Some medications have been identified as the most effective for the treatment of painful diabetic neuropathy. These medications are recommended by the American Academy of Neurology. They include:
Other medications that may help include:
- Capsaicin (a topical medication)
One of the key ways of reducing symptoms is glucose management. Make this a part of your treatment plan.
Off-label drug use
Off-label drug use means using a drug that has been approved by the FDA for a particular purpose for an entirely different purpose for which it hasn’t been approved. Some doctors can still use the medication for that purpose.
The FDA is the agency responsible for the testing and approval of medications. However, it doesn’t regulate how doctors use the drug. So, your doctor may prescribe a medication that he or she thinks is best for your condition.
Complications for diabetic neuropathy
Your nerves play very important roles in your body. And that’s why diabetic neuropathy can trigger several complications.
Damage to your nerves can affect the organs in your digestive system. The result may be:
- Nausea and vomiting
- Impaired hunger
Diabetic neuropathy can also affect the movement of food within your intestines and stomach. This can result in poor nutrition, and consequently, poor management of blood sugar levels.
People who have autonomic neuropathy may experience some kind of sexual dysfunction. The nerves that supply your sexual organs may be damaged. This may result in:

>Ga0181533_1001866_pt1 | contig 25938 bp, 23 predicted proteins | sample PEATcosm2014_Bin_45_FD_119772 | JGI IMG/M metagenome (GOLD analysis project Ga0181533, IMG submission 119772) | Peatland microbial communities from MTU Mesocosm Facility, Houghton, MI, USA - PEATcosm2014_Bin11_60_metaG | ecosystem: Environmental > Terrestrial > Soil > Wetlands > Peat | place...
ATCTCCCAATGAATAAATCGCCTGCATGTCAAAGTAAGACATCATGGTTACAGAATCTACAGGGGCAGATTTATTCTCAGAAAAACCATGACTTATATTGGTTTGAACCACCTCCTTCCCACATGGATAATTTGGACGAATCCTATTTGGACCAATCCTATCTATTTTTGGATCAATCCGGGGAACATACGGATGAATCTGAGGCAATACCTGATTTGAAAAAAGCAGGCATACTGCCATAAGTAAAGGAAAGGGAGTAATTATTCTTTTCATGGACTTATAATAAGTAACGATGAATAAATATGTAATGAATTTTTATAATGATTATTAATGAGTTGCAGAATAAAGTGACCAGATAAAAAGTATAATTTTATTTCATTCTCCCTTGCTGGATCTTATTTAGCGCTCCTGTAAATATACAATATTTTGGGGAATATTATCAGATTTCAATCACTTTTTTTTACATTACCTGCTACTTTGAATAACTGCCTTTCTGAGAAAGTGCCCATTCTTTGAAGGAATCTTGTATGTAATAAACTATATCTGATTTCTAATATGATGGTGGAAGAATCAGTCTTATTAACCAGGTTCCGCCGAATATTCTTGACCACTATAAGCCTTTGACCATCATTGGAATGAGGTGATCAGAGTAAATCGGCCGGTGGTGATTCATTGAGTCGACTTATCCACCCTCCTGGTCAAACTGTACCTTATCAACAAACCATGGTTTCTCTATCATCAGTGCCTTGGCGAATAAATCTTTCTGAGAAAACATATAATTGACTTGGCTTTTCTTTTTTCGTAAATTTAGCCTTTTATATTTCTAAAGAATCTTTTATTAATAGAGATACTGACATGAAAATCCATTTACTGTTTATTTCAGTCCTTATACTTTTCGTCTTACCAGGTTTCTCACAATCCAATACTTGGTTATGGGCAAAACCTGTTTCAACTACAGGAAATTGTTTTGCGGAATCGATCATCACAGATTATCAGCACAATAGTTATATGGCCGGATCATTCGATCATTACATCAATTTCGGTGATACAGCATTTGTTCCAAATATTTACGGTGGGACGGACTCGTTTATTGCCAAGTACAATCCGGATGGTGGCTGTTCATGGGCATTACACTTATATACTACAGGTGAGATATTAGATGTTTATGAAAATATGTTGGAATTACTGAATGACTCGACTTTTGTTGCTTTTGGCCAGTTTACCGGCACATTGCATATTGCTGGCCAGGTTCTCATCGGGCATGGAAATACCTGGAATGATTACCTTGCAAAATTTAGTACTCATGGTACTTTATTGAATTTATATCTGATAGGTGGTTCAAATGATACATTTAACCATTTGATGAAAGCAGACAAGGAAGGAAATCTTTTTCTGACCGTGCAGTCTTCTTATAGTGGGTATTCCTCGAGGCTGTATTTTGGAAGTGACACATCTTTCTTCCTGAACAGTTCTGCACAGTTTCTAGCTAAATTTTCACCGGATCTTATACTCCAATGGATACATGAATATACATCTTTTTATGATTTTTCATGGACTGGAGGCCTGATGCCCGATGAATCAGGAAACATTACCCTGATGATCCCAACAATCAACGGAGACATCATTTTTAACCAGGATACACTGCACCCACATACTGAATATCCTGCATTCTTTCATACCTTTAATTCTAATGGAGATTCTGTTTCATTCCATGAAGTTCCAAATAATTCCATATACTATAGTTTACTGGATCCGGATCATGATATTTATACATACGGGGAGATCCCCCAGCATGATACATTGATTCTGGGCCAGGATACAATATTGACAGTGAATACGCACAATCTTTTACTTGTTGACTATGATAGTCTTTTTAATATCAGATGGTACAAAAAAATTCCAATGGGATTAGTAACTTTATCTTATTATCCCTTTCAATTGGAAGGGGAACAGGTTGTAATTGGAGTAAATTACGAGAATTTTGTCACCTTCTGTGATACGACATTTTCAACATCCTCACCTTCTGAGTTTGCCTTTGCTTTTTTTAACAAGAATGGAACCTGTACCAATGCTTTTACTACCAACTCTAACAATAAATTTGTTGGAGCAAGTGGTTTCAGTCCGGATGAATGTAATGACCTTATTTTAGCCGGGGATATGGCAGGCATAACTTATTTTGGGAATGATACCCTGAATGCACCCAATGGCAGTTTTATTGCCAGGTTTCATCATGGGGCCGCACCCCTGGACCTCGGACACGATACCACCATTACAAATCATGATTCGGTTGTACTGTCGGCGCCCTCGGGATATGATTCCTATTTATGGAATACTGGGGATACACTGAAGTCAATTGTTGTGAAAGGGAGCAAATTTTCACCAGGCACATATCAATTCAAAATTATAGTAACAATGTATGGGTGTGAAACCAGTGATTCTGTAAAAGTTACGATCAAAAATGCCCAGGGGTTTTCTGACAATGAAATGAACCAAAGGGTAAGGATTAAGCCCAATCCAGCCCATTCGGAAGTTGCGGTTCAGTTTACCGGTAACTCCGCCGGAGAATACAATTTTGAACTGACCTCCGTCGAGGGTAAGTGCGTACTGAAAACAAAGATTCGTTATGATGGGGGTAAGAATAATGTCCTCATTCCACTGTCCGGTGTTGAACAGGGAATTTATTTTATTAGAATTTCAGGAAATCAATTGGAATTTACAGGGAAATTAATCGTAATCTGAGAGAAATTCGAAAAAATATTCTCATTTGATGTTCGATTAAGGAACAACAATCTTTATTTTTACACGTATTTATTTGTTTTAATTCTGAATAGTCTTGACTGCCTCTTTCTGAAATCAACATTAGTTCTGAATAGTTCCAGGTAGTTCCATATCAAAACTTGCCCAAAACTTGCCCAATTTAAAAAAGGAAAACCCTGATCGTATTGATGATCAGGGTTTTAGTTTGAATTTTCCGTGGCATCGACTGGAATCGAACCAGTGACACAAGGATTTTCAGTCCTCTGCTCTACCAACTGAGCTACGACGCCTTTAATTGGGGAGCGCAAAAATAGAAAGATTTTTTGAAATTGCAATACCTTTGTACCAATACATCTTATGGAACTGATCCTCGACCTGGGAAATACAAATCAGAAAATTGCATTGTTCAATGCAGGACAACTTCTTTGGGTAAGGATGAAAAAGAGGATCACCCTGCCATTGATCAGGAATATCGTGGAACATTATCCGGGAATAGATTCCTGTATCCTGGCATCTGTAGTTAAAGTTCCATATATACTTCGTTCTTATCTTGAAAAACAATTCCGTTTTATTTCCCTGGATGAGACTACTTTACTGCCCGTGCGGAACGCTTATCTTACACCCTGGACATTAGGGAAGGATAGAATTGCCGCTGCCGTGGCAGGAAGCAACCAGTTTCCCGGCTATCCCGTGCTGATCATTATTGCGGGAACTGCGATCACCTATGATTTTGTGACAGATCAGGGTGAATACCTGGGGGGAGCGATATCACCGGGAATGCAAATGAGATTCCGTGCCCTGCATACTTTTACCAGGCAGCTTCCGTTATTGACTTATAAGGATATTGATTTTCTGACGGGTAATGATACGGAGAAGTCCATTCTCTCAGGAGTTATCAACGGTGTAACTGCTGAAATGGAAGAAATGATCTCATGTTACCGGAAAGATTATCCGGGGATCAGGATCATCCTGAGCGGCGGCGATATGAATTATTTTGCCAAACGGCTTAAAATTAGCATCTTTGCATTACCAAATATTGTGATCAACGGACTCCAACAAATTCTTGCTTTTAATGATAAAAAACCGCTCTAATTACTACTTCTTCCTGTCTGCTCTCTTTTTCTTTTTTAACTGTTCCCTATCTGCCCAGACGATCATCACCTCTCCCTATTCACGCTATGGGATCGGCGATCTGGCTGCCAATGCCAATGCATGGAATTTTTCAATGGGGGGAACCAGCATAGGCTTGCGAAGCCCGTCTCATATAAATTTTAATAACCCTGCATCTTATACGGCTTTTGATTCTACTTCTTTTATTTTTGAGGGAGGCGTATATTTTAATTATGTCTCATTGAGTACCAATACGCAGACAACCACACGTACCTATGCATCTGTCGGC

- Erectile dysfunction (in men)
- Problems with vaginal lubrication and sexual arousal in women
- Impaired stimulation in both genders.
Leg and feet infection
Nerves supplying your feet and legs are most prone to damage by neuropathy. This can cause loss of sensation to your legs and feet. Cuts and sores may go unnoticed, resulting in infections.
Sometimes, the infections may become so severe that it leads to ulcers. This causes severe damage that leads to loss of toes.
Damage to the leg joints
The diabetic neuropathy may damage the nerves in your legs leading to a condition called a Charcot’s joint. This results in numbness, swelling, and lack of stability of the joint.
Reduced or excess sweating
Your nerves regulate the workings of your sweat glands. And so, damage to your nerves can affect how well your sweat gland functions.
This may lead to reduced sweating. Clinically, it is known as hyperhidrosis. Hyperhidrosis may affect the regulation of your body temperature.
Problems with urination
Your nerves are involved in the control of your bladder as well as the management of the entire urinary system. If these nerves are damaged, you will be unable to control your bladder.
What else can cause neuropathy?
Diabetes is the primary cause of neuropathy. However, other conditions may also cause it. They include:
- Exposure to toxins
- Alcohol use disorder
- Abnormal levels of B and E vitamins
- Autoimmune diseases and infections
- Trauma leading to nerve pressures.
- A side effect of chemotherapy and other medications.
Diabetic neuropathy is a common condition. It is also irreversible. However, it can be managed through a variety of ways, such as:
- Management of blood glucose levels
- Regular examination of your legs and feet for injury
- Taking the right medications as prescribed by your doctor
- Working closely with your doctor to manage your condition.
Learn more >>>> Evict the Sugar: A Handbook of Prediabetes